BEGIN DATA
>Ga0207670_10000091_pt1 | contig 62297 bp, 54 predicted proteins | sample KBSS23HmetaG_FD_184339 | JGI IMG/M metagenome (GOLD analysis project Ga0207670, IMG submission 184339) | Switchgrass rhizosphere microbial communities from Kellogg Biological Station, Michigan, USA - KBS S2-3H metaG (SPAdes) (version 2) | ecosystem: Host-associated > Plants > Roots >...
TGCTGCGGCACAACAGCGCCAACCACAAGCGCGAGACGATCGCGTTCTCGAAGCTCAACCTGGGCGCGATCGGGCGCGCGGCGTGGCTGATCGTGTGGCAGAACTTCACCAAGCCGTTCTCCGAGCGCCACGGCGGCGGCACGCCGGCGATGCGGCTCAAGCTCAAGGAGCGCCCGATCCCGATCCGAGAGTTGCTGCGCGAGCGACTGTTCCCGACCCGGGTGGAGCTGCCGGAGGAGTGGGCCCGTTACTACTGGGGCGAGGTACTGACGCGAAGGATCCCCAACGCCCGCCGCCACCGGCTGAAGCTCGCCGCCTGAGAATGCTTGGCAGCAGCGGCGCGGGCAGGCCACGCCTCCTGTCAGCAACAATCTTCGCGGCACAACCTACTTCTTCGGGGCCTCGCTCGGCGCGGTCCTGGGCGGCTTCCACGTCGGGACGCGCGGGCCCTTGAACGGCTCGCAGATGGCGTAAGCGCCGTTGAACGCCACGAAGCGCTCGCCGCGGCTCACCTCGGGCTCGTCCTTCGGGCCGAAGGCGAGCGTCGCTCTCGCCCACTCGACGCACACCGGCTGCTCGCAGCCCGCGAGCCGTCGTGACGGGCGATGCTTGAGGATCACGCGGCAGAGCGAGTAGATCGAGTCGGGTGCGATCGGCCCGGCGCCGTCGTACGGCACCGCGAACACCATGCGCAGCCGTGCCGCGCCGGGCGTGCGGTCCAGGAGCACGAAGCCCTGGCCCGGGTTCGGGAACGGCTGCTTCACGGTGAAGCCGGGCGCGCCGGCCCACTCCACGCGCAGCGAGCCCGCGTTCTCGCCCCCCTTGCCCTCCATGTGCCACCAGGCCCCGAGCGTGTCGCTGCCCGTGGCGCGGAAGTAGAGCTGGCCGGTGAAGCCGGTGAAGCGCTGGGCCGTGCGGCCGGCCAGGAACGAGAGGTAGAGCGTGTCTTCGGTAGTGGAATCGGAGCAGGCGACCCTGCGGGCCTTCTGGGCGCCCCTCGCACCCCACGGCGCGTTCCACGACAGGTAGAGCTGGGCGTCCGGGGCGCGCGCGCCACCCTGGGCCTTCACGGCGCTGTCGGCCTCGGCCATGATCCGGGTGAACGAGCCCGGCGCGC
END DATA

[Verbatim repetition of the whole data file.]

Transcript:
>Ga0207670_10000091_pt1 | contig 62297 bp, 54 predicted proteins | sample KBSS23HmetaG_FD_184339 | JGI IMG/M metagenome (GOLD analysis project Ga0207670, IMG submission 184339) | Switchgrass rhizosphere microbial communities from Kellogg Biological Station, Michigan, USA - KBS S2-3H metaG (SPAdes) (version 2) | ecosystem: Host-associated > Plants > Roots >...
TGCTGCGGCACAACAGCGCCAACCACAAGCGCGAGACGATCGCGTTCTCGAAGCTCAACCTGGGCGCGATCGGGCGCGCGGCGTGGCTGATCGTGTGGCAGAACTTCACCAAGCCGTTCTCCGAGCGCCACGGCGGCGGCACGCCGGCGATGCGGCTCAAGCTCAAGGAGCGCCCGATCCCGATCCGAGAGTTGCTGCGCGAGCGACTGTTCCCGACCCGGGTGGAGCTGCCGGAGGAGTGGGCCCGTTACTACTGGGGCGAGGTACTGACGCGAAGGATCCCCAACGCCCGCCGCCACCGGCTGAAGCTCGCCGCCTGAGAATGCTTGGCAGCAGCGGCGCGGGCAGGCCACGCCTCCTGTCAGCAACAATCTTCGCGGCACAACCTACTTCTTCGGGGCCTCGCTCGGCGCGGTCCTGGGCGGCTTCCACGTCGGGACGCGCGGGCCCTTGAACGGCTCGCAGATGGCGTAAGCGCCGTTGAACGCCACGAAGCGCTCGCCGCGGCTCACCTCGGGCTCGTCCTTCGGGCCGAAGGCGAGCGTCGCTCTCGCCCACTCGACGCACACCGGCTGCTCGCAGCCCGCGAGCCGTCGTGACGGGCGATGCTTGAGGATCACGCGGCAGAGCGAGTAGATCGAGTCGGGTGCGATCGGCCCGGCGCCGTCGTACGGCACCGCGAACACCATGCGCAGCCGTGCCGCGCCGGGCGTGCGGTCCAGGAGCACGAAGCCCTGGCCCGGGTTCGGGAACGGCTGCTTCACGGTGAAGCCGGGCGCGCCGGCCCACTCCACGCGCAGCGAGCCCGCGTTCTCGCCCCCCTTGCCCTCCATGTGCCACCAGGCCCCGAGCGTGTCGCTGCCCGTGGCGCGGAAGTAGAGCTGGCCGGTGAAGCCGGTGAAGCGCTGGGCCGTGCGGCCGGCCAGGAACGAGAGGTAGAGCGTGTCTTCGGTAGTGGAATCGGAGCAGGCGACCCTGCGGGCCTTCTGGGCGCCCCTCGCACCCCACGGCGCGTTCCACGACAGGTAGAGCTGGGCGTCCGGGGCGCGCGCGCCACCCTGGGCCTTCACGGCGCTGTCGGCCTCGGCCATGATCCGGGTGAACGAGCCCGGCGCGC